British PC vendor Rock appears to be angling for a younger audience with its Rock Xtreme 620, packing a fast 2.53GHz dual-core Intel processor, ably supported by a powerful nVidia graphics card. It's the fastest laptop we've ever tested.

Paradoxically for a gaming machine, the Rock Xtreme 620 has the most understated external demeanour, with its brushed black anodised lid and top deck. Open the lid and you're greeted with a high-resolution 15in glossy screen of 1,680x1,050 native resolution; yet strangely this is dimly lit even at maximum brightness settings and we couldn't raise this further from the usual F key brightness buttons without resorting to the nVidia Control Panel.

The Rock Xtreme 620's Blu-ray drive is a BD-ROM type, so it will play BD films but not be able to record to either write-once (BD-R) or rewritable (BD-RE) media.

The Rock Xtreme 620 comes complete with a full version of CyberLink PowerDVD which serves well in simple playback of BD films.

Monitor connections are well catered for, with both HDMI and DVI outputs on the Rock Xtreme 620's rear panel. Also here is an eSATA port for high-speed external disk connections. Other ports include mini-FireWire 400 at the front, plus ExpressCard/54, ethernet, 56K modem and an SD Card reader.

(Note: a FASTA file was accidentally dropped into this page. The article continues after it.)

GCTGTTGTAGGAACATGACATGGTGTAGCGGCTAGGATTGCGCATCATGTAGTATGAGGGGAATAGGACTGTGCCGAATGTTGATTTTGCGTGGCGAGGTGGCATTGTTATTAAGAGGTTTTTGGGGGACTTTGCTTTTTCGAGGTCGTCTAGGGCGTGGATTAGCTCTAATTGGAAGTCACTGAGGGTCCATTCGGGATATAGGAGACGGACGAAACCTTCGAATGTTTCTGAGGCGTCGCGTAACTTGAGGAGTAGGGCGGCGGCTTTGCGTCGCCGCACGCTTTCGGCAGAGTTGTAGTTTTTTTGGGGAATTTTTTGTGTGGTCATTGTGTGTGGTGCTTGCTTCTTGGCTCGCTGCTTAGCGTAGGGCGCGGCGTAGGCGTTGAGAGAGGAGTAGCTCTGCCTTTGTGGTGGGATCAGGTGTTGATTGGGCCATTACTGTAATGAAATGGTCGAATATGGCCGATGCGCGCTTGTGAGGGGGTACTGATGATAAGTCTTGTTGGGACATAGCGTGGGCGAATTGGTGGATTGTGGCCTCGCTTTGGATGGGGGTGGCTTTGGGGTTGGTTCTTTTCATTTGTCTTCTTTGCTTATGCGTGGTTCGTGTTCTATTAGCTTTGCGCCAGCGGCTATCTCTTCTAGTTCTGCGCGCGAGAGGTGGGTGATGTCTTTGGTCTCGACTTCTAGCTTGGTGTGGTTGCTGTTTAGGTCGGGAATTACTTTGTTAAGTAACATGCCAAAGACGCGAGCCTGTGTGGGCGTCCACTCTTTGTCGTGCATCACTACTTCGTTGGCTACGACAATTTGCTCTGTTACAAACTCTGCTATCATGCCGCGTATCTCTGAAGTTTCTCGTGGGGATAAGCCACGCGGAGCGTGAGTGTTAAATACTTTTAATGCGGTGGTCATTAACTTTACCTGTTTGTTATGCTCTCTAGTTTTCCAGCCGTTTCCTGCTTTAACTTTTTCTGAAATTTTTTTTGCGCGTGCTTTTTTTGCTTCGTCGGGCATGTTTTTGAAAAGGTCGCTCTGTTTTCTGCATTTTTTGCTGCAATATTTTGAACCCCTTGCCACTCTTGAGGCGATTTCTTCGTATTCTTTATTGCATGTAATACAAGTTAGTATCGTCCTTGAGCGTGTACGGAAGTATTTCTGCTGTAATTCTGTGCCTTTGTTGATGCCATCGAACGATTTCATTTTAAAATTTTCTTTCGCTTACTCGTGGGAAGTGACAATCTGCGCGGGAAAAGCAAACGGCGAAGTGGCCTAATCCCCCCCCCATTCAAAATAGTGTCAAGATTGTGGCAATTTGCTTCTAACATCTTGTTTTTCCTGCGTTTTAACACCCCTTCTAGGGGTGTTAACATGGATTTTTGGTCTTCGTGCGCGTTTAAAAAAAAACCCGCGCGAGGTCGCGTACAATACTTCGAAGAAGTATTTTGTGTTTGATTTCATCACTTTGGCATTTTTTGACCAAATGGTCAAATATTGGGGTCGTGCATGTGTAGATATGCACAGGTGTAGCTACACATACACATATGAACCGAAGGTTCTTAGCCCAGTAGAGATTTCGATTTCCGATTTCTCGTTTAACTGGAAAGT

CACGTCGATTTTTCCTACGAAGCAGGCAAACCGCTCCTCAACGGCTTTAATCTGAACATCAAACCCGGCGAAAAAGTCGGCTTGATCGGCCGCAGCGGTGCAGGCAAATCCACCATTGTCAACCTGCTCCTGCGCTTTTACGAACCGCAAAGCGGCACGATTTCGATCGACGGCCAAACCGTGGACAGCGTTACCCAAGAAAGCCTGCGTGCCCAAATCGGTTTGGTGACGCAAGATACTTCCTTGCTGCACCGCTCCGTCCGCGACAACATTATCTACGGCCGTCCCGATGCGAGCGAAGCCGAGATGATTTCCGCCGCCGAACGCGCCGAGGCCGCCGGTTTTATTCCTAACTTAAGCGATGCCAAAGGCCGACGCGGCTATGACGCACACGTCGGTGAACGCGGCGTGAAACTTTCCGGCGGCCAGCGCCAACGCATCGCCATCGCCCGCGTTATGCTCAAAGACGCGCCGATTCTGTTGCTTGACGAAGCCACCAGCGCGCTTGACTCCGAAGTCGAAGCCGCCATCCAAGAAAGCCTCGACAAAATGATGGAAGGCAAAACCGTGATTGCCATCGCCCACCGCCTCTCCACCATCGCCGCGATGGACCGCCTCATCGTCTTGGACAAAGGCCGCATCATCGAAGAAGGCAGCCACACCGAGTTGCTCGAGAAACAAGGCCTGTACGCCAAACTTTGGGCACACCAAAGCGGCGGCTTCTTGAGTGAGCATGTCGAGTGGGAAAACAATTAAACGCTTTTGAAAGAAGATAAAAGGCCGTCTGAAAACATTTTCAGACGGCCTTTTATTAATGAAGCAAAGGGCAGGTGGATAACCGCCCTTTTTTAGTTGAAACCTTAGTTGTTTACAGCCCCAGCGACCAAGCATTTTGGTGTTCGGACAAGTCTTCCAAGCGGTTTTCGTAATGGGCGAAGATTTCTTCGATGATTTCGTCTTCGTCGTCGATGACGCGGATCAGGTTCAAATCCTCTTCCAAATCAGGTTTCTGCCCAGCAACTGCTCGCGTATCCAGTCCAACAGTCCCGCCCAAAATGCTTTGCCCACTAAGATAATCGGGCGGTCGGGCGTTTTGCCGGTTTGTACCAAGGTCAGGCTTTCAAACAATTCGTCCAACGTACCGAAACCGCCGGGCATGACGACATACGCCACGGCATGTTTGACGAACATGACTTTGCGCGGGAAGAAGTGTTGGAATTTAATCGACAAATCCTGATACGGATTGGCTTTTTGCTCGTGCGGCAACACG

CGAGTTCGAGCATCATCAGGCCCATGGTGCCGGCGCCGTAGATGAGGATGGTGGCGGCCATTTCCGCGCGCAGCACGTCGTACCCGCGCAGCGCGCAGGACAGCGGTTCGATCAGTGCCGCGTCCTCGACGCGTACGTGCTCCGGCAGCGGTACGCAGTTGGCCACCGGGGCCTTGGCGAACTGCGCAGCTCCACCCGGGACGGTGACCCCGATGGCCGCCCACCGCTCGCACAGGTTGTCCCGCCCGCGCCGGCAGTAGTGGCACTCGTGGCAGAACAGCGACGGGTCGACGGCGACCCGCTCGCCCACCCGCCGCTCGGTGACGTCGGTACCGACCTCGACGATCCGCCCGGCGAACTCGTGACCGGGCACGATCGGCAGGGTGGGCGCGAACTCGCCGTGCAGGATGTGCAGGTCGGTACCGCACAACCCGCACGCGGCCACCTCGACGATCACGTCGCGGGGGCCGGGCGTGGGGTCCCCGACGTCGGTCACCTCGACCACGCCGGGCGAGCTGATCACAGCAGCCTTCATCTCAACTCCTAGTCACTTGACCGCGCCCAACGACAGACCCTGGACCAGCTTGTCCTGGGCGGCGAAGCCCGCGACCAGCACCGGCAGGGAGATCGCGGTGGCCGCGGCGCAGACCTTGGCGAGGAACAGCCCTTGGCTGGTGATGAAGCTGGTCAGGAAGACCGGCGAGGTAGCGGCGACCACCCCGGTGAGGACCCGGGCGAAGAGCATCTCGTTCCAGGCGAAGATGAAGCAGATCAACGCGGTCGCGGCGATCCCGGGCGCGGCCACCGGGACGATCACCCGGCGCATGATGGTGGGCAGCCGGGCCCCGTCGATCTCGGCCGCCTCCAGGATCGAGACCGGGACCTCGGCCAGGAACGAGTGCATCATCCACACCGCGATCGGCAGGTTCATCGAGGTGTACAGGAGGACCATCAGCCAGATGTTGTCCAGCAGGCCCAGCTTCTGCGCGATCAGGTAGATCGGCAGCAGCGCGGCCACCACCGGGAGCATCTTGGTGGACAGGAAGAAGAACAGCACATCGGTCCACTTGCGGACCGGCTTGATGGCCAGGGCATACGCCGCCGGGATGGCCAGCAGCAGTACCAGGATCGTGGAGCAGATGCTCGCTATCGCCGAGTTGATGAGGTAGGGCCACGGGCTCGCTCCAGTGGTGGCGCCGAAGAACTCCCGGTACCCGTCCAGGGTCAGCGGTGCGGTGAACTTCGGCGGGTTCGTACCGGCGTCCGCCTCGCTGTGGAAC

Helping the Rock Xtreme 620 to its blazing 103 WorldBench real-world speed benchmark score are 4GB of fast DDR3 RAM and a 7,200rpm hard disk drive. Most laptops use DDR2 RAM and 5,400rpm drives. So effective was this combination that the Rock Xtreme 620's performance results show it to be the fastest notebook computer we've ever tested.

And in 3D graphics capability the Rock Xtreme 620 is no slouch. We measured 112fps in FEAR at Maximum quality settings.

All this performance comes at a cost of course. And that cost is both financial and in longevity. At £1,687 inc VAT, the Rock Xtreme 620 is by far the most expensive of Blu-ray equipped laptops we've tested. You won't be able to use it for extended periods away from the mains, either. The MobileMark test showed it will last around two and a quarter hours when unwired.


The Rock Xtreme 620 is something of a curate's egg – good in parts such as out-and-out performance and in sensible build and styling; but hindered by a disappointing screen quality and poor battery life. If you're taken by the idea of the 620 but don't need BD playback, you can configure it without for £110 less.